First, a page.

003.01 The Director

003.02 The Warden of the Nebraska State Penitentiary (Warden)

003.03 The Nebraska State Penitentiary Staff Communicator (Staff Communicator)

003.04 An Escort Team consisting of an Escort Team Leader and an Escort Team   comprised of at least six additional individuals.

003.05 An IV Team consisting of an IV Team Leader and a single IV Team Member.

004 Execution Team Qualifications

004.01The Director, Warden and Staff Communicator are qualified by the responsibilities of the positions they hold within the Department and the completion of any specific training required by this protocol.

004.02 Escort Team.  The Escort Team shall be correctional employees with training or experience in escorting secured prisoners on behalf of the Department.

004.03 IV Team. The IV Team Leader and IV Team Member shall be individuals trained in venipuncture and catheter placement to maintain an open intravenous line; shall have successfully completed training as an emergency medical technician and training in phlebotomy; shall have successfully completed training to initiate the flow of saline solution by IV, the injection of substances into an IV line, and to select a syringe set(s) capable of accomplishing the requirements of this protocol.

005 Execution Team Duties

005.01The Director (1) has the responsibility to obey orders of the Nebraska Supreme Court directing the enforcement of a sentence of death; (2) appoints and removes members of the Execution team at his or her discretion; (3) supervises, directs and maintains a record of the qualifications and training of the Execution Team pursuant to this protocol; (4) shall be physically present at the execution; (5) shall direct the administration of all substances to the prisoner in accordance with this protocol; (6) shall summon a coroner to pronounce the death of the condemned inmate; and (7) shall certify the death of the condemned inmate to the appropriate court.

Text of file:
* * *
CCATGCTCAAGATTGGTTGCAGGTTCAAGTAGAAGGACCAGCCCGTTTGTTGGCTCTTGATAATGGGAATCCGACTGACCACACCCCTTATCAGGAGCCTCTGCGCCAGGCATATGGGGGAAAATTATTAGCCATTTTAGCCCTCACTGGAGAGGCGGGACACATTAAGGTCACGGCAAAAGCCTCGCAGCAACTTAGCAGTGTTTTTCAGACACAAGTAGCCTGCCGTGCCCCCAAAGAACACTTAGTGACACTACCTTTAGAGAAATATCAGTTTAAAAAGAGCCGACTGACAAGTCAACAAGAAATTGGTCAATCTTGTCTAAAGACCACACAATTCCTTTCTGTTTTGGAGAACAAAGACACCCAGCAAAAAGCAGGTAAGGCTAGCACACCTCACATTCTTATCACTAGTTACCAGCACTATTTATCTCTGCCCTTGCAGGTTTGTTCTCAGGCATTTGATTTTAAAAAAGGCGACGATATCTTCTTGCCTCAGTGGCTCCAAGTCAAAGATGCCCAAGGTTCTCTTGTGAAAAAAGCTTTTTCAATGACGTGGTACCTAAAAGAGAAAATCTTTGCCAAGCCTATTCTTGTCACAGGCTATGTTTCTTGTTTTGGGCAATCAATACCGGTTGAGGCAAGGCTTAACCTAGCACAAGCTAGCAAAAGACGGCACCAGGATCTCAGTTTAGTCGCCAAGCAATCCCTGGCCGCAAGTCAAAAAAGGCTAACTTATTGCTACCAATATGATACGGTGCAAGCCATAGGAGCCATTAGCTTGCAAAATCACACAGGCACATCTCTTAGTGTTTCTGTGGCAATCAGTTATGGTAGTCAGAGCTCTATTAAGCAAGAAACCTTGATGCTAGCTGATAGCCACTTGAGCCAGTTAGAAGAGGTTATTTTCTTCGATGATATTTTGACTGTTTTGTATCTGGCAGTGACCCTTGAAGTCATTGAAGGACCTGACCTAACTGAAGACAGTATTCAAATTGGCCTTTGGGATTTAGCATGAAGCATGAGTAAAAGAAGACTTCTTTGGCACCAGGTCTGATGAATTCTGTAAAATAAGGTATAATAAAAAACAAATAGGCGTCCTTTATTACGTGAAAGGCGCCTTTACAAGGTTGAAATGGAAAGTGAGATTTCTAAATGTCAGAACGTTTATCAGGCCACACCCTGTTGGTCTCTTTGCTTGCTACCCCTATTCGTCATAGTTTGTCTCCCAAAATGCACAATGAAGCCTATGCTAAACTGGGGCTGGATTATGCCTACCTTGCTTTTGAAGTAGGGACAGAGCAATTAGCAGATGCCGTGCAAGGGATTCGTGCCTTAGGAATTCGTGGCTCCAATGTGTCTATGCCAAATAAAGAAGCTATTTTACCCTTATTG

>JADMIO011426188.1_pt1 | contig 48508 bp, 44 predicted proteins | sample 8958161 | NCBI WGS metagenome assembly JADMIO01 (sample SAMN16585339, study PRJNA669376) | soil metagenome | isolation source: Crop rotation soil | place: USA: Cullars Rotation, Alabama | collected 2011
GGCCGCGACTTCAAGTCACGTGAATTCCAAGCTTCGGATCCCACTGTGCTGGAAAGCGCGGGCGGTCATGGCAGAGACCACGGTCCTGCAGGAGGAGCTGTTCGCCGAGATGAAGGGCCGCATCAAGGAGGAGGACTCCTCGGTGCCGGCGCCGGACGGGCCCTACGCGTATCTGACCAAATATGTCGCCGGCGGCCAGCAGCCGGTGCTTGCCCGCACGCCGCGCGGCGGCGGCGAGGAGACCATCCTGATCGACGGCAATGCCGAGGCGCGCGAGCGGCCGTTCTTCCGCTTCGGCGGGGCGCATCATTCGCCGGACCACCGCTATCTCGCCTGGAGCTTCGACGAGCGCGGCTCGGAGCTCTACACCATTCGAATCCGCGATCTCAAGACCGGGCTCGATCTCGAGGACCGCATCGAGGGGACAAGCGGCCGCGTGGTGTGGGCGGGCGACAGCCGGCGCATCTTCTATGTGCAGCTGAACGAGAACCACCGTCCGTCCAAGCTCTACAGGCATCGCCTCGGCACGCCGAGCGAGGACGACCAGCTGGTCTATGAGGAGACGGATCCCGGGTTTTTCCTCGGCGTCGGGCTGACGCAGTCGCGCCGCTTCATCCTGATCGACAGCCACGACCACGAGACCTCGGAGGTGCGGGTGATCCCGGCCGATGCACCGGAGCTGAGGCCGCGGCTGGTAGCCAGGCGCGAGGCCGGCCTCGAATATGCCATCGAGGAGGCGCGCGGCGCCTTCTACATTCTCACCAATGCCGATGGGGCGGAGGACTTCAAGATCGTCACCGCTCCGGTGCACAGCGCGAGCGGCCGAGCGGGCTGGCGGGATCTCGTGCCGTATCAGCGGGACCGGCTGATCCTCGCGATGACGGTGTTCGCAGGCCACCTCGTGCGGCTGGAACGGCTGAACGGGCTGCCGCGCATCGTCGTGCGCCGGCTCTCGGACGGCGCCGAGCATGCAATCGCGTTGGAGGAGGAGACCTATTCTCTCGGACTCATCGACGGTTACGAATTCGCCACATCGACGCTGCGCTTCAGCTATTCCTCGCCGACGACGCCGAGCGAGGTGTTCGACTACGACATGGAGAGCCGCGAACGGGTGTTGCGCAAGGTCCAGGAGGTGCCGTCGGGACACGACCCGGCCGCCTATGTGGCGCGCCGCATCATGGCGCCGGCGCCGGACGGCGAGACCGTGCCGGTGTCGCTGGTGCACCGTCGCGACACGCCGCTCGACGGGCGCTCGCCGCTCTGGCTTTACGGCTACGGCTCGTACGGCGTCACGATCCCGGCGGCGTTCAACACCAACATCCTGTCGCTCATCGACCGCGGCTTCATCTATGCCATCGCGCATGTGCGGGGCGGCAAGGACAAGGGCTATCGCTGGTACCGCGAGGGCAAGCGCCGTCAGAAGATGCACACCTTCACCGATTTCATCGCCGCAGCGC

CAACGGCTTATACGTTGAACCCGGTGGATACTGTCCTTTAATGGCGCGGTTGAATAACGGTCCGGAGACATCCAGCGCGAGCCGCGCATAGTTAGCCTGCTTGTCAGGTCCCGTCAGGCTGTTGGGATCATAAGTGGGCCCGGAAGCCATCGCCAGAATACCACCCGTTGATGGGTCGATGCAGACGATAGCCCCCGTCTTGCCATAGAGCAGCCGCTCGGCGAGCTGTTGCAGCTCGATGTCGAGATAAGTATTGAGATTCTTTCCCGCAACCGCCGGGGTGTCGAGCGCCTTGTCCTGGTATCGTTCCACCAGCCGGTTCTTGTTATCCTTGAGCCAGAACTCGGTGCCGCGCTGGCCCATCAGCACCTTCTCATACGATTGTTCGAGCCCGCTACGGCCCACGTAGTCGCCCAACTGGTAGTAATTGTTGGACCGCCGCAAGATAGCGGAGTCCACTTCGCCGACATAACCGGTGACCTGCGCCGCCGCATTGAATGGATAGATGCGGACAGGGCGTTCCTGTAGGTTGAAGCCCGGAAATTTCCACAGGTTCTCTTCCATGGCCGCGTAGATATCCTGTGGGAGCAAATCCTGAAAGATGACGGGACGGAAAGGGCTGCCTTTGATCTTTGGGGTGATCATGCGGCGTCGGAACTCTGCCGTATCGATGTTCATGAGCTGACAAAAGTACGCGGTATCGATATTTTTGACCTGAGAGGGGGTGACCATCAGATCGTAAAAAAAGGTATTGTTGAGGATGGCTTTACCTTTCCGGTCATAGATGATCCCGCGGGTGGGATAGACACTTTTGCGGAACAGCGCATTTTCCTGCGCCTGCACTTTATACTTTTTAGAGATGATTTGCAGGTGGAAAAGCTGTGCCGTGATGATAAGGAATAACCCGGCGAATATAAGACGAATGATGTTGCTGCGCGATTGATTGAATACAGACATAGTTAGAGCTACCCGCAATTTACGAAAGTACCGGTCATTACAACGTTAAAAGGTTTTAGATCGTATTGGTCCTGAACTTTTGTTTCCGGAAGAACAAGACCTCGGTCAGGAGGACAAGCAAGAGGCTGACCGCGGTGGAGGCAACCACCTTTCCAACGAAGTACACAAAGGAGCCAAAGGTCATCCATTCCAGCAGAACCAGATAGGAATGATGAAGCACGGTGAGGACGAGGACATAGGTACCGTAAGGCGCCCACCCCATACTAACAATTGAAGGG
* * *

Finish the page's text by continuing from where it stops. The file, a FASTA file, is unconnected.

005.02 The Warden, under the supervision of the Director, shall (1) assure that court ordered executions in Nebraska are conducted pursuant to this protocol; (2) be physically present at the execution; (3) be trained in and shall conduct the consciousness checks required by this protocol after the administration of the sodium thiopental; (4) if he or she is unable to reasonably verify that the condemned inmate is unconscious, he or she shall communicate to the Director that an additional dose of sodium thiopental should be administered; and (5) after he or she has reasonably verified that the condemned inmate is unconscious shall communicate that fact to the Director.

005.03 Nebraska State Penitentiary Staff Communicator, under the supervision of the Warden, shall (1) maintain a written record of activities related to this protocol beginning when the Escort Team delivers the condemned prisoner to the execution chamber; and (2) serve as the Director's communication liaison with representatives of the Nebraska Department of Justice.